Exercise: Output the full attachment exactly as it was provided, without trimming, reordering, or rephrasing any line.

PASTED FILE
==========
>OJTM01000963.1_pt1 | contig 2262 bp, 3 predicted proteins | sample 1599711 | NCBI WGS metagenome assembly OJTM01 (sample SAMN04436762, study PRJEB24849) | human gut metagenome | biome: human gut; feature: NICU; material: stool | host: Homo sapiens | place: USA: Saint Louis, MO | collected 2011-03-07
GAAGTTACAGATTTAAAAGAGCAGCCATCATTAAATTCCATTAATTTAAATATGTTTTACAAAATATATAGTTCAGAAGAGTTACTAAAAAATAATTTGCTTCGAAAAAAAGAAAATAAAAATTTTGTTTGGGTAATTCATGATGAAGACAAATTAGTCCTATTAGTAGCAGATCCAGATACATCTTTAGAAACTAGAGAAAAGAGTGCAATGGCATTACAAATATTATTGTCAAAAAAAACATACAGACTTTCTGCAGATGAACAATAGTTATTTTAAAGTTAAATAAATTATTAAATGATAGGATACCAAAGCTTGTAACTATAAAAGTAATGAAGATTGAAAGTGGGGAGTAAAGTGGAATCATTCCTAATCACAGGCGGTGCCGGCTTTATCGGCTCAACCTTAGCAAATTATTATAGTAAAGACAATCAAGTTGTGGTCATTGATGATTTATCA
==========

>OJTM01000963.1_pt1 | contig 2262 bp, 3 predicted proteins | sample 1599711 | NCBI WGS metagenome assembly OJTM01 (sample SAMN04436762, study PRJEB24849) | human gut metagenome | biome: human gut; feature: NICU; material: stool | host: Homo sapiens | place: USA: Saint Louis, MO | collected 2011-03-07
GAAGTTACAGATTTAAAAGAGCAGCCATCATTAAATTCCATTAATTTAAATATGTTTTACAAAATATATAGTTCAGAAGAGTTACTAAAAAATAATTTGCTTCGAAAAAAAGAAAATAAAAATTTTGTTTGGGTAATTCATGATGAAGACAAATTAGTCCTATTAGTAGCAGATCCAGATACATCTTTAGAAACTAGAGAAAAGAGTGCAATGGCATTACAAATATTATTGTCAAAAAAAACATACAGACTTTCTGCAGATGAACAATAGTTATTTTAAAGTTAAATAAATTATTAAATGATAGGATACCAAAGCTTGTAACTATAAAAGTAATGAAGATTGAAAGTGGGGAGTAAAGTGGAATCATTCCTAATCACAGGCGGTGCCGGCTTTATCGGCTCAACCTTAGCAAATTATTATAGTAAAGACAATCAAGTTGTGGTCATTGATGATTTATCA